The British Blues Exhibition is a hub for British Blues history and for the contemporary scene. That includes musicians of all ages in British Blues; overseas acts who tour the UK; wider culture such as theatre, art, and literature; and the people behind the scenes. We have many exhibits and our travelling exhibitions are making appearances at events. We are working towards establishing a permanent exhibition celebrating British Blues. With support from Chris Barber, John Mayall, Mud Morganfield, Huey Morgan and Connie Lush, we’re Breaking Blues Again.
Using our various social media channels, we’ve been sharing a proportion of the images of the British Blues Exhibition collection. Over time, we will probably share one out of five of our exhibits online. Here are a few of the exhibit images shared recently. The images above show (from left to right, starting with the top row) an original 45rpm single by The Rolling Stones, Get Off My Cloud; a copy flyer for The Bromel Club with acts such as The Who and Chris Farlowe appearing in the 1960’s; a 2014 edition of Blues In Britain magazine with King King; an 8-track cartridge of Cream Live; a copy of Sounds magazine with Paul Kossoff and Back Street Crawler; a John O’Leary (Savoy Brown, Sugarkane, The Downliner Sect) Hohner Marine Band harmonica; a lyric sheet by Otis Grand amended by Curtis Salgado; and (some of) Chris Barber’s trombone donated to the exhibition. A lot more will follow in due course. That social media we mentioned?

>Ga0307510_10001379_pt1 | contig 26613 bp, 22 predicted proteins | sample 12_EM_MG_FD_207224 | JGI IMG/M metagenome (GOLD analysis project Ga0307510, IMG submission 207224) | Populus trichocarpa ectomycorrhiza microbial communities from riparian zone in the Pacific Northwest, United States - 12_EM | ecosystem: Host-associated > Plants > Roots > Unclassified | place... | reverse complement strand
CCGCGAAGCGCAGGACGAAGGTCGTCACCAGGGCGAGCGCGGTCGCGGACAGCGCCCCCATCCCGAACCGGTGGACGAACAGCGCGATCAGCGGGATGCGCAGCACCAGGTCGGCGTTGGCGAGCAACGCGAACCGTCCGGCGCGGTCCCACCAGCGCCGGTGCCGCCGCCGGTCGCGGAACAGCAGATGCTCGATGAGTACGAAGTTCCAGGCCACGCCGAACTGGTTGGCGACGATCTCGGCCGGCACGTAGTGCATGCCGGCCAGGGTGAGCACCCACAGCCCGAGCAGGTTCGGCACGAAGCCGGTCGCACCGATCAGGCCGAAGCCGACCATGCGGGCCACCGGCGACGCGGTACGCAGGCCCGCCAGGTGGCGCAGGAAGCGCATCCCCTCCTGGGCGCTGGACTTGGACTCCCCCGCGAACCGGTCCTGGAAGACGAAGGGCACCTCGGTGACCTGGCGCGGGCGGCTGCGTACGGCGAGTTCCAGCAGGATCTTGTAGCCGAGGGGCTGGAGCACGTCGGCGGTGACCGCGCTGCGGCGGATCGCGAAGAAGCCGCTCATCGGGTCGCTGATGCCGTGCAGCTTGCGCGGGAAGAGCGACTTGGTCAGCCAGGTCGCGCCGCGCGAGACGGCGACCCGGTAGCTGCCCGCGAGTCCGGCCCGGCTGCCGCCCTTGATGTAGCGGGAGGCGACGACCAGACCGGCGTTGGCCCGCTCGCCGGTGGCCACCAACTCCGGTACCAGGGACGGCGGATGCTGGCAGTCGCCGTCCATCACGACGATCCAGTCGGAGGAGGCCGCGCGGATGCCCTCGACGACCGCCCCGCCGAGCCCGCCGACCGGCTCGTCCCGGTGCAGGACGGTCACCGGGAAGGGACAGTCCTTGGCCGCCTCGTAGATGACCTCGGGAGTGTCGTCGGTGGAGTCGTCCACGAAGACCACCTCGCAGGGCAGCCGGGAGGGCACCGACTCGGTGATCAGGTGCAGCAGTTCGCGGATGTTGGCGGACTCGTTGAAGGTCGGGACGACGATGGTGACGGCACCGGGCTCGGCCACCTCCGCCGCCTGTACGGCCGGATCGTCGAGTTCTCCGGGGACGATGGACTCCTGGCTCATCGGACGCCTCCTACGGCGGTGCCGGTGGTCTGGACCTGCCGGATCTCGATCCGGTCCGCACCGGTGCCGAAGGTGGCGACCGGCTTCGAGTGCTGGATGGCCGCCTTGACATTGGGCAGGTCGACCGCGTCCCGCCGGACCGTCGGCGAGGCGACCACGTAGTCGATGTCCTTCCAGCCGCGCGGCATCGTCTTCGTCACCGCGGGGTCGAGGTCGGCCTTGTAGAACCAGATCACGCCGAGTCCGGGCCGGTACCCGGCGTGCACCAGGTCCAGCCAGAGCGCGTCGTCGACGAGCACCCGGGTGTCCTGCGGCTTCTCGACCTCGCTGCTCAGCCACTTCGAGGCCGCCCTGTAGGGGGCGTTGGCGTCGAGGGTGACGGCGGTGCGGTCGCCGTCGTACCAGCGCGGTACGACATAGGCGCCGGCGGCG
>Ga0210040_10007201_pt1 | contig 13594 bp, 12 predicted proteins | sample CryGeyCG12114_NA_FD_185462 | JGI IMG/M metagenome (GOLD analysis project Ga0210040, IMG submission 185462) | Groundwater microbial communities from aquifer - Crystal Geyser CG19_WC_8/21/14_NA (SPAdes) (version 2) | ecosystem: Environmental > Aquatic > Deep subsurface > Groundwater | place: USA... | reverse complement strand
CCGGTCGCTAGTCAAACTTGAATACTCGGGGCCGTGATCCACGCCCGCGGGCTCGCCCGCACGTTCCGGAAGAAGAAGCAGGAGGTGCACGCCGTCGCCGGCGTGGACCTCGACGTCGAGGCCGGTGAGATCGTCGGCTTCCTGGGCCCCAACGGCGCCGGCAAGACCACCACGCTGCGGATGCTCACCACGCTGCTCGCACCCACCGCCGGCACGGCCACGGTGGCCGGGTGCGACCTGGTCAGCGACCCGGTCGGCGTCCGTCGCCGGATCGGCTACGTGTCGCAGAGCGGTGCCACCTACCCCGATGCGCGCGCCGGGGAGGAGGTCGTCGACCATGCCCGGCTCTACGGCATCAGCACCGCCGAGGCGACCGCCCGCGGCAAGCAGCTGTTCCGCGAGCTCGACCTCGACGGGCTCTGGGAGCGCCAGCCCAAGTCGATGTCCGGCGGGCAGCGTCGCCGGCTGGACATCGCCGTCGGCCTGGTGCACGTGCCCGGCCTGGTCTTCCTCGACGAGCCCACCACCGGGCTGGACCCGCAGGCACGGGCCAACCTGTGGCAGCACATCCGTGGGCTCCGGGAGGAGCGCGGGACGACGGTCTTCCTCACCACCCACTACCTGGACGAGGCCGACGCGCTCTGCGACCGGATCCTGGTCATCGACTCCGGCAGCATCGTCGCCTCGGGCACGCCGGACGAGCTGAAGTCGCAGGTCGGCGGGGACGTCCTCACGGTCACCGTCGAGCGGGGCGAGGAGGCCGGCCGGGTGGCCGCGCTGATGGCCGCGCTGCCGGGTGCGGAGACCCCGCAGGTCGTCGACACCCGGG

Facebook – www.facebook.com/BritishBluesEx
Instagram – www.instagram.com/britishbluesexhibition
Twitter – https://twitter.com/BritishBluesEx
Between 16th October and 31st December 2018, there is an exhibition on Women In Jazz at the Barbican Library in London.